If you already work near your wireless router, you could be fine upgrading to one that supports MU-MIMO, a standard that lets multiple devices transmit and receive data simultaneously instead of waiting their turn (if both your router and the device you’re using supports MIMO.) You could also invest in a mesh router network to fix any internet dead spots. Using a mesh network also means less stress on mesh router, as devices will connect to the closest router.
Whatever you do, it’s generally a good idea to avoid using the router that your Internet provider supplied. They’re generally slower than routers you can buy for yourself, and buying your own router can save you money on equipment rental fees in the long run.
Wired connections are always better
If you’ve got the option to forego the wireless web completely, consider breaking out the Ethernet cable and making a direct connection between your device and your router. Wireless internet is certainly convenient, but one drawback is its latency — the time it takes for signals to go back and forth between router and device — especially compared to a wired connection.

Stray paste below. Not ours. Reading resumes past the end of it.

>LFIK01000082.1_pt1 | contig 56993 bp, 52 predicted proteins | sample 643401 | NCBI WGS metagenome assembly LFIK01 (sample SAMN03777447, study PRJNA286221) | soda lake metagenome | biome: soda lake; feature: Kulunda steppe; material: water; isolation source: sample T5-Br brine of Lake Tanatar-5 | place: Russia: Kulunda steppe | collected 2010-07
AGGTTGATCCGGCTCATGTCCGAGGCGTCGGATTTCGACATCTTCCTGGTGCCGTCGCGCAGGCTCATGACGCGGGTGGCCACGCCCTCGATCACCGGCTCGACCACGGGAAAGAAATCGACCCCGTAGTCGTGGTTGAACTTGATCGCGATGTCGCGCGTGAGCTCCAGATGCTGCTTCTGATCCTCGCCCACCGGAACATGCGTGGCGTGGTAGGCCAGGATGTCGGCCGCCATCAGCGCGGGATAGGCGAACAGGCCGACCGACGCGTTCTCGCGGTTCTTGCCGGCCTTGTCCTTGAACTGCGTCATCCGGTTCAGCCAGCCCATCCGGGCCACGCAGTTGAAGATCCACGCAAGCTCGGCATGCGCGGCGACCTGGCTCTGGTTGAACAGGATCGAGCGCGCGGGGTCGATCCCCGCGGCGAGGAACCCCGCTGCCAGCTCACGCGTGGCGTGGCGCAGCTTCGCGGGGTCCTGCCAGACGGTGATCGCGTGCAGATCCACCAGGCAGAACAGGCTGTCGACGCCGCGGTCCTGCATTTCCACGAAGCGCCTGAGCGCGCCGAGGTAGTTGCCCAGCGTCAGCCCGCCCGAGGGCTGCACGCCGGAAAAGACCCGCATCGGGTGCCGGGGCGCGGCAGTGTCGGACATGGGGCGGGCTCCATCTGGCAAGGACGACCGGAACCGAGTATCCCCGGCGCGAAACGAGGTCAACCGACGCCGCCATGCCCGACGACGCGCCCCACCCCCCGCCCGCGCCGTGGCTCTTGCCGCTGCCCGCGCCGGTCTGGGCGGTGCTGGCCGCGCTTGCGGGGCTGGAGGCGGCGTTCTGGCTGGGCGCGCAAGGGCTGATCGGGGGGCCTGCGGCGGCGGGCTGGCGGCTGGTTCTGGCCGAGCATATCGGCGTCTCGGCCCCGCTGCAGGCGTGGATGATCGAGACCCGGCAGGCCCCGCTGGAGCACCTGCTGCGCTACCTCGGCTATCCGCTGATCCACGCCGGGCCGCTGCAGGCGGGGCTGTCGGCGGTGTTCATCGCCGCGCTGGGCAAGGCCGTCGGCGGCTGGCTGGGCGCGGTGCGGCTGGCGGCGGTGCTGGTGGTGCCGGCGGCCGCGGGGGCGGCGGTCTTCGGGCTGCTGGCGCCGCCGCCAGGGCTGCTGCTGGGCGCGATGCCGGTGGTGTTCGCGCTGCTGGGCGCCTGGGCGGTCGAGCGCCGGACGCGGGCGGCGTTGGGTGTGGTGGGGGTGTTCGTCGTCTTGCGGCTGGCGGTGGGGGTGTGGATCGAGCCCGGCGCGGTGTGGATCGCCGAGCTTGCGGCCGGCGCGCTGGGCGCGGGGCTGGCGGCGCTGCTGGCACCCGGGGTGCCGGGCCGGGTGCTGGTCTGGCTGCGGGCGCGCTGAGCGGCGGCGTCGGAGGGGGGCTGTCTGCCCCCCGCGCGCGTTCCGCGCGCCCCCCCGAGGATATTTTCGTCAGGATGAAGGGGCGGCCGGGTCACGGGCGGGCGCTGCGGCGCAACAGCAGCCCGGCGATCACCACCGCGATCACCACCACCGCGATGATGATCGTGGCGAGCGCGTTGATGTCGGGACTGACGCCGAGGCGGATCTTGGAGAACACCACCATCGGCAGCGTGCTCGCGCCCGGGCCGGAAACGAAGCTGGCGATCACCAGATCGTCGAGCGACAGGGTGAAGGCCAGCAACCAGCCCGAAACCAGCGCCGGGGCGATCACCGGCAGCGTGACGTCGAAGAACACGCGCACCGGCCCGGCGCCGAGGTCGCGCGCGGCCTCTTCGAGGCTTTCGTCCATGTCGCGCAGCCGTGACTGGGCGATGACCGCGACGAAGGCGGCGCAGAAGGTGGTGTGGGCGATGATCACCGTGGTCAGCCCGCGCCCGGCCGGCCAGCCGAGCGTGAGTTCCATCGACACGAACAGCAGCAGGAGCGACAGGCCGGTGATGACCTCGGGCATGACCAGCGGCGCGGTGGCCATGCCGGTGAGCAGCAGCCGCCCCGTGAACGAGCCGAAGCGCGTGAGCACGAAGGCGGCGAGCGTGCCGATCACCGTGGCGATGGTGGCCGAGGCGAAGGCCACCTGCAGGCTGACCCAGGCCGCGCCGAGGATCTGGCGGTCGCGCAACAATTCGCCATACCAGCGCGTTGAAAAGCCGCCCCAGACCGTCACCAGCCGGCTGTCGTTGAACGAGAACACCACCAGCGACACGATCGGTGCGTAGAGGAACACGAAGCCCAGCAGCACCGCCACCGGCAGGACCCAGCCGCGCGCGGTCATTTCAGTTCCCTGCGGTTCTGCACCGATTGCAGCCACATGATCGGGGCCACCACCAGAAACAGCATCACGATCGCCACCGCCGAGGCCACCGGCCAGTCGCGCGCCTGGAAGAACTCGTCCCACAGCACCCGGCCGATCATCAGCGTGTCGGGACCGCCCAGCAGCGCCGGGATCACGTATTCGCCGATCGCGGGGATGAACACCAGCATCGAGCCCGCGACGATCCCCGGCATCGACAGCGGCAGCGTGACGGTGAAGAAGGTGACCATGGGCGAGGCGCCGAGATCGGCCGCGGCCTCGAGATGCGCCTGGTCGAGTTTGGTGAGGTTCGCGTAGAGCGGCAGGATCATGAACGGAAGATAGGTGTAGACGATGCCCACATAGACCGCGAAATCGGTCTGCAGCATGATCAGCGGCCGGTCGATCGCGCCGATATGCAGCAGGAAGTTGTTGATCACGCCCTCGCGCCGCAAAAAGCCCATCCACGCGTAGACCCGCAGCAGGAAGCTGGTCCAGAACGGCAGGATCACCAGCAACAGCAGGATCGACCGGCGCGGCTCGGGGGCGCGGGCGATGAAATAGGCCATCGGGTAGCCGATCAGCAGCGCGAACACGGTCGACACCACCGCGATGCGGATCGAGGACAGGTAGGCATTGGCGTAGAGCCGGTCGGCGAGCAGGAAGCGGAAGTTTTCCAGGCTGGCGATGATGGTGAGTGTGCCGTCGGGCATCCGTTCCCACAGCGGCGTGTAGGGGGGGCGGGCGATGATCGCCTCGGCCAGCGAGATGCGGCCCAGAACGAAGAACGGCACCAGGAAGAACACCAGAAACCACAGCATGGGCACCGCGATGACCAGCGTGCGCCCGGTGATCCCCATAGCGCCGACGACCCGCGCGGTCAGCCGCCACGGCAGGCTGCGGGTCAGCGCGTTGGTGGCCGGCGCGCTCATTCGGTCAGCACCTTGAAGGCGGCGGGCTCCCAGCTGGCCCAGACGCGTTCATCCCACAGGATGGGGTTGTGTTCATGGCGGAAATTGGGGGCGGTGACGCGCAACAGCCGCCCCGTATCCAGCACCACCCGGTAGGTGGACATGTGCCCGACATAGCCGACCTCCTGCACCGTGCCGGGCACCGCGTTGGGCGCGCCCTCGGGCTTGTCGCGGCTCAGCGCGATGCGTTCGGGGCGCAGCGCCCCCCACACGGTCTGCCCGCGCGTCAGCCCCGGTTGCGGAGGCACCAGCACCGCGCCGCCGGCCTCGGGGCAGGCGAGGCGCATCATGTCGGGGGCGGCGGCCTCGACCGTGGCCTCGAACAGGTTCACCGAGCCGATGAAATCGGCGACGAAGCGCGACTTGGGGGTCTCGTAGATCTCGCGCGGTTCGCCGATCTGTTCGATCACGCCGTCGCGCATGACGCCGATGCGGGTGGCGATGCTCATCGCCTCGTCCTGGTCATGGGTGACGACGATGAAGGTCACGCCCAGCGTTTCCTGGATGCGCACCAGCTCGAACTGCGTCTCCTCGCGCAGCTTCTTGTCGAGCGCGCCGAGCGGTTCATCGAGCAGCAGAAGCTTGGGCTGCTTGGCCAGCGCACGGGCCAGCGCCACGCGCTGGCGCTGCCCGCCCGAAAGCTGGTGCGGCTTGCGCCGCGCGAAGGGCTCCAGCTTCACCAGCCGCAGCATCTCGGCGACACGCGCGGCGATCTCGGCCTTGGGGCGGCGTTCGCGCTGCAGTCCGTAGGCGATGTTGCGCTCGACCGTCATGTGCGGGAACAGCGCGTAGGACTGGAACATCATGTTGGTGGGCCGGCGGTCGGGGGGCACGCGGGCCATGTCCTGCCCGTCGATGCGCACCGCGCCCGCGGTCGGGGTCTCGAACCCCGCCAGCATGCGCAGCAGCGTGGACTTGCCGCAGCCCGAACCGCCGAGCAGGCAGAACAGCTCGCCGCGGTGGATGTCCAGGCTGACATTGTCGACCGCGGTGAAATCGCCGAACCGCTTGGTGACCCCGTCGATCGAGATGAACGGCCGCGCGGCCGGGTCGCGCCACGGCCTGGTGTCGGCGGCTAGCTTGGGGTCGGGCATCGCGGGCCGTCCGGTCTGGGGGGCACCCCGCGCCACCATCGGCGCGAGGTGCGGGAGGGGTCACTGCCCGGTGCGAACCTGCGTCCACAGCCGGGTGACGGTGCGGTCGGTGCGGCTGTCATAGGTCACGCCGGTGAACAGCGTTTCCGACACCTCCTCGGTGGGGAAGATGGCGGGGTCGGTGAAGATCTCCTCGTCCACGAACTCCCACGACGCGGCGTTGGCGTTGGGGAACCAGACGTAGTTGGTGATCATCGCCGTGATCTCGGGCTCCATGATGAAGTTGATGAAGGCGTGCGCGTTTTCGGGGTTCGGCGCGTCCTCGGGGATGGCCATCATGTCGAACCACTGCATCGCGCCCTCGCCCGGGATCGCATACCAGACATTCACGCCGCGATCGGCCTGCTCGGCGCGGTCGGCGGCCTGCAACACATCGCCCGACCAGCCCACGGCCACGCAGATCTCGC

That matters even more when doing activities in real time, like playing competitive games or video conferencing with colleagues. That latency leads to lost information, which leads to lag, degraded quality, or missed headshots (hopefully not during your conference call.)
If the above tips don’t help enough, you can consider paying extra for a faster Internet connection, either from your current provider or by switching to a new one, if available. Keep in mind, though, that your actual Internet speeds might fall short of the advertised numbers, for a variety of reasons. And, if applicable, check with your employer to see if they’re offering any kind of reimbursement for your Internet bill while you’re working from home.
- The Fight to Save the Salmon
- Inside the World of Black Bitcoin, Where Crypto Is About Making More Than Just Money
- The 'Great Resignation' Is Finally Getting Companies to Take Burnout Seriously. Is It Enough?
- Suddenly, Everyone on TV Is Very Rich or Very Poor. What Happened?
- Colin Powell Reflects on His Mistakes in Unpublished TIME Interview
- Business Travel's Demise Could Have Far-Reaching Consequences
- If the U.S. Spends Big on Climate, the Rest of the World Might Follow